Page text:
The European Central Bank is expected to announce a massive asset-buying programme - otherwise known as quantitative easing, or QE - in an effort to revive the eurozone economy, but skeptics say it may not make much of a difference. Plus, we look at how the euro's buying power varies hugely throughout ...
In his State of the Union address, President Barack Obama said that the US economy is healed and it's time to turn the page, and create a stronger and more expensive safety net for middle class and poor Americans. Is he right? We speak to Adam Posen, president of the Peterson Institute for International ...
Growth figures from China are the lowest in nearly 25 years.And the IMF has reduced its earlier global forecast. What's of most concern? We hear from Olivier Blanchard, the IMF's chief economist, and from Miranda Carr, director of the UK consultancy, Mulan Advisory & Investments, which gives advice on ...
Are India's leaders prioritising economic growth over freedom of expression for environmental pressure groups like Greenpeace? We hear from Priya Pillai, a campaigner for Greenpeace India, and get the response from Narasimha Rao from the ruling Bharatiya Janata Party - the BJP. Also on the programme, ...
If women had an equal slice of the global economic cake, output could soar by as much as 40%. So it seems like a no brainer that women might then look forward to a fairer share? And yet the division of the economic spoils for women in terms of job prospects, earnings and basic employment rights are nowhere ...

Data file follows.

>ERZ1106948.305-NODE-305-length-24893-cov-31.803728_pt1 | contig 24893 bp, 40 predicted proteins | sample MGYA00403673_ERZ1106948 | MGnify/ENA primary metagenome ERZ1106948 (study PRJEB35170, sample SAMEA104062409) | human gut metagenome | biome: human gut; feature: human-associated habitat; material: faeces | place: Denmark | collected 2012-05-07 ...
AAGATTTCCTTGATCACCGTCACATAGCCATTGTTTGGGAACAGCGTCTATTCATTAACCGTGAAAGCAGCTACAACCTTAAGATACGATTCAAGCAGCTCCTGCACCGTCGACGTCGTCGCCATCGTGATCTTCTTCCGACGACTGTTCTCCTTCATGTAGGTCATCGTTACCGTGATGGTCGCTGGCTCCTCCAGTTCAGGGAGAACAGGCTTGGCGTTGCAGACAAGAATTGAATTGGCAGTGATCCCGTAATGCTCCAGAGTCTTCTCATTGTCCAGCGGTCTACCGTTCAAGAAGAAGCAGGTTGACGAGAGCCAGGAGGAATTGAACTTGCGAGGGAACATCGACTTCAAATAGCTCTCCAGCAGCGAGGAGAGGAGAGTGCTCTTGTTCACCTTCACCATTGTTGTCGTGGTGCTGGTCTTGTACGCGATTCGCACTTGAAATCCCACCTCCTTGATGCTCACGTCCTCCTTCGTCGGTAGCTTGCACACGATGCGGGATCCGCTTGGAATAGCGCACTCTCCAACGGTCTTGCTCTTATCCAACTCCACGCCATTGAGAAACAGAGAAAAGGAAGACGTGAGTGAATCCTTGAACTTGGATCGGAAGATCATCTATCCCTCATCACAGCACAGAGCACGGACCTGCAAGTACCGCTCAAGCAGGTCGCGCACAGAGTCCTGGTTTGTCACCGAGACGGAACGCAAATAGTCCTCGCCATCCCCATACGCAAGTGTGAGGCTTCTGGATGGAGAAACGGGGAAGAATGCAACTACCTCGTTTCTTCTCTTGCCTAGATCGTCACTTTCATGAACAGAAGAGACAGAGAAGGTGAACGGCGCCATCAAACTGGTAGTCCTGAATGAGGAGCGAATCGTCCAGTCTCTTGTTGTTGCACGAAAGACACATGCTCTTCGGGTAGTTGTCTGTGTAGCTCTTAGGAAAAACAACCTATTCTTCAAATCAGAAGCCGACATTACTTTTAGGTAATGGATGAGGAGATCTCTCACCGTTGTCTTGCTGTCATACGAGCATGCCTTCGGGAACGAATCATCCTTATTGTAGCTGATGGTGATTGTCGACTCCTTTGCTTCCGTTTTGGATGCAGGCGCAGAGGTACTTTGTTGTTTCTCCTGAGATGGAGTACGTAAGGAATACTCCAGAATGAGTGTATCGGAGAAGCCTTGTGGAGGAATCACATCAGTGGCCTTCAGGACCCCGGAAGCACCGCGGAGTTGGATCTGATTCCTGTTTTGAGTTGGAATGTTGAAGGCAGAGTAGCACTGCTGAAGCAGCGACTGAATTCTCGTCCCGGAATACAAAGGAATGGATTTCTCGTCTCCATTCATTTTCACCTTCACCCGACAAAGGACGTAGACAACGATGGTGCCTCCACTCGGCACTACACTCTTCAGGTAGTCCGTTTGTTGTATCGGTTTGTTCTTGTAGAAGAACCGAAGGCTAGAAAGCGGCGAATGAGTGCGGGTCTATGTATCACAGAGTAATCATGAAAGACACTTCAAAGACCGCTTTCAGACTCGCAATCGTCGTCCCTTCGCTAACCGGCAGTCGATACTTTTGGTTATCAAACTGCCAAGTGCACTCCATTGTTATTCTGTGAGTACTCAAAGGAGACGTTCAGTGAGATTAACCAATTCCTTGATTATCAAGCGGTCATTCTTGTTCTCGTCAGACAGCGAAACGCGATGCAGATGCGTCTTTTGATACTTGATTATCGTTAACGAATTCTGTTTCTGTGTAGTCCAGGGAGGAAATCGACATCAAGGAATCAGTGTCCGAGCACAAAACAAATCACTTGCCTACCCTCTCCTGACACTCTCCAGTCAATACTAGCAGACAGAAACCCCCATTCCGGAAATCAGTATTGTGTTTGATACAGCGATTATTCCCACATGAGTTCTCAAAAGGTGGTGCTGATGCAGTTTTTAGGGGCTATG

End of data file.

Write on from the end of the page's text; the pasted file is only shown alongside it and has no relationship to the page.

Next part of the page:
Is Switzerland in danger of losing its status as a safe haven for investors? And who are the winners and losers of the sharp rise in the Swiss Franc? We ask Kern Alexander, professor at the University of Zurich. Also on the programme, why don't women speak up at business meetings? Psychology researcher ...
Steve Evans in Seoul investigates the evolving economy of North Korea. He speaks to Andrei Lankov, a Russian academic in Seoul, who explains how capitalism is bleeding in to North Korean society. Swiss businessman Felix Abt tells him how he set up the Pyongyang Business School, and North Korean tour ...
Why does the family firm work in South Korea when in many countries hereditary leaders aren't considered to be the best bosses. Plus the government's attempts to put everything online with its e-Government programme.
Business Daily is gripped by the spectre of falling prices. A good thing, some might reckon, as everything in the shops gets cheaper. But the legacy of past crises suggests it's not so simple. Could deflation spell disaster for the eurozone. What is it anyway, and why is it so bad? We hear from two UK ...
We explore the effect a crashing oil price is having on oil companies - it's reported some of them are renting entire ocean-going super-tankers just to store the stuff while they wait for the price to rise. Also, in the year of a crucial global Climate Summit, we ask what cheap oil means for the renewable ...